This article problematizes the relationship between clicks and audience interests. Clicking patterns are often seen as evidence that news users are mostly interested in junk news, leading to concerns about the state of journalism and the implications for society. Asking and observing how 56 users actually browse news and what clicking and not clicking mean to them, we identified 30 distinct considerations for (not) clicking and classified them into three categories: cognitive, affective and pragmatic. The results suggest, first, that interest is too crude a term to account for the variety of people’s considerations for (not) clicking. Second, even if one aims for roughly estimating people’s news interests, clicks are a flawed instrument because a lack of clicking does not measure people’s lack of interest in news. Third, taking users’ browsing patterns seriously could help bridge the gap between what people need as citizens and what they actually consume. Finally, we argue that all metrics should be critically assessed from a user perspective rather than taken at face value.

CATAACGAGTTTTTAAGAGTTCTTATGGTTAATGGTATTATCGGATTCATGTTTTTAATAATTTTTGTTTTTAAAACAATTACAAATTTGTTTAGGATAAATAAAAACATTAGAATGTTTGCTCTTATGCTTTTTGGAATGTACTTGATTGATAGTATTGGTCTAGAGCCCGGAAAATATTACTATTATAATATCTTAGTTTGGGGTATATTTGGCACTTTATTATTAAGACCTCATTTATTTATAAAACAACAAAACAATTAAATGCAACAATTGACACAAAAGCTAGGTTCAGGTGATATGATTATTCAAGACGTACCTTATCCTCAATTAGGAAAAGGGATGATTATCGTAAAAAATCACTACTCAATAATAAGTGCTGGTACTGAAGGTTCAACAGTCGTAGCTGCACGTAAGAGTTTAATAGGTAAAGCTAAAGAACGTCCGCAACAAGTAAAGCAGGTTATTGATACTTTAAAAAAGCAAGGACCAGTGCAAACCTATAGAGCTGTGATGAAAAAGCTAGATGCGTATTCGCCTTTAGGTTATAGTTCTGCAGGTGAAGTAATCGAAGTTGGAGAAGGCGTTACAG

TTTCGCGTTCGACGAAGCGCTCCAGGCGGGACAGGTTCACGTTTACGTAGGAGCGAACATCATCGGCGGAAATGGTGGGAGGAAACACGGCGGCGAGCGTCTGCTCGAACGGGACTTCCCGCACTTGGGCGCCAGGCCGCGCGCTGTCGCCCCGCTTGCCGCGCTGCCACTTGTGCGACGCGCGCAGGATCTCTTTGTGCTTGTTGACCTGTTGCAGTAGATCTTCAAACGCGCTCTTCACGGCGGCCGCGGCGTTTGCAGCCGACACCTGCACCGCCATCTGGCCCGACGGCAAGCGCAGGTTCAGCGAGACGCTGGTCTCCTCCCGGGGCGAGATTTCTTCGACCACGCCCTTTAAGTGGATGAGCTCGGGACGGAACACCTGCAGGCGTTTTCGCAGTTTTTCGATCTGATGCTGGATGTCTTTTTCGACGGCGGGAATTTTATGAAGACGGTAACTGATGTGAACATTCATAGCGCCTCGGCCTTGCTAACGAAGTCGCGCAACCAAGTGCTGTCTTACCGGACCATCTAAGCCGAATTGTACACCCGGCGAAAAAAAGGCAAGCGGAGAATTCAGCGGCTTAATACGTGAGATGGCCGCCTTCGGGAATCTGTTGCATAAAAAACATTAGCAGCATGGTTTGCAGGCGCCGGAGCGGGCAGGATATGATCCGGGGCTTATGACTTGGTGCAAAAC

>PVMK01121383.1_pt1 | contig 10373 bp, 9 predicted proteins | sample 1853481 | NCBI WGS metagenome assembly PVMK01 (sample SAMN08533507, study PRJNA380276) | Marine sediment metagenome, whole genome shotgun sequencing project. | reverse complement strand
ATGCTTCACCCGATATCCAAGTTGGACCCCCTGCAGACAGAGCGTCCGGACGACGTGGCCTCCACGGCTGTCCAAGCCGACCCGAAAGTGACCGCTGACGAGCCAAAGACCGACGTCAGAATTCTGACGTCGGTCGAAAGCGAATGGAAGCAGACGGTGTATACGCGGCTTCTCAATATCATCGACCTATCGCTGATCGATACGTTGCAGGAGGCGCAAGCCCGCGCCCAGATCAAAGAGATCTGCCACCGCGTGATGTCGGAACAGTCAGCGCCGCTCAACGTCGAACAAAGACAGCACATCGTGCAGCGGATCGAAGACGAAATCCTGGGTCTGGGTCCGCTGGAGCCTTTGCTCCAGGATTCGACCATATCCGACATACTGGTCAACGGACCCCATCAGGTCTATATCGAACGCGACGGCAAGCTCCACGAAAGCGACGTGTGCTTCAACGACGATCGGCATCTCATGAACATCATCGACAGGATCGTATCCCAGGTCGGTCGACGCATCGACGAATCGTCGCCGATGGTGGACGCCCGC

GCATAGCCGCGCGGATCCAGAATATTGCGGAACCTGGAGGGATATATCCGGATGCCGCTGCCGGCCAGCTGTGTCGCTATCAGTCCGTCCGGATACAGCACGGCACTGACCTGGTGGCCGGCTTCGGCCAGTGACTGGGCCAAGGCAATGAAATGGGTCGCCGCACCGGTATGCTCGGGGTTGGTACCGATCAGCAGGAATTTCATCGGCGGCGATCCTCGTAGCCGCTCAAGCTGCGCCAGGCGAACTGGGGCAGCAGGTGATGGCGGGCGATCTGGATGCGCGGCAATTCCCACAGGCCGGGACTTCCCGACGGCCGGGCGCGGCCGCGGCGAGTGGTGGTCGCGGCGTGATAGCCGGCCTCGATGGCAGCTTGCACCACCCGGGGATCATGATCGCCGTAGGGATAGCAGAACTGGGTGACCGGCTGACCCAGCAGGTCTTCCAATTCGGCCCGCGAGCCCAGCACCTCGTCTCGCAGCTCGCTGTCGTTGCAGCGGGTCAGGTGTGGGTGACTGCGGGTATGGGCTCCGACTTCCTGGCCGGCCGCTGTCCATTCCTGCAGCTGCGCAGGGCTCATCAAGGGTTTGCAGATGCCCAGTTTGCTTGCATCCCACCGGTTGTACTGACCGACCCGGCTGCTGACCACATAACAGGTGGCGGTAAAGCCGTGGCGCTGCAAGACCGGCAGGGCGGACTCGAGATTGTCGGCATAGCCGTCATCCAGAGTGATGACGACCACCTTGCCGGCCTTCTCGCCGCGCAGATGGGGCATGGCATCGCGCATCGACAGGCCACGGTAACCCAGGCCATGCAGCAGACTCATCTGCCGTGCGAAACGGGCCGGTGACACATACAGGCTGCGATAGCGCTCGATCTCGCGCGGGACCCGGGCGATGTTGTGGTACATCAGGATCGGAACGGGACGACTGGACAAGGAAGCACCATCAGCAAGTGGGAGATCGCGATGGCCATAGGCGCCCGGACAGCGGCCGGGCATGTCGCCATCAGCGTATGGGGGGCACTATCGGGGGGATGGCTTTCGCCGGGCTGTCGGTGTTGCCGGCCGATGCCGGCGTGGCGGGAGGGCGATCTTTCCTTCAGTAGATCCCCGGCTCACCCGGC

- news interest
- news use
- qualitative audience research
- web metrics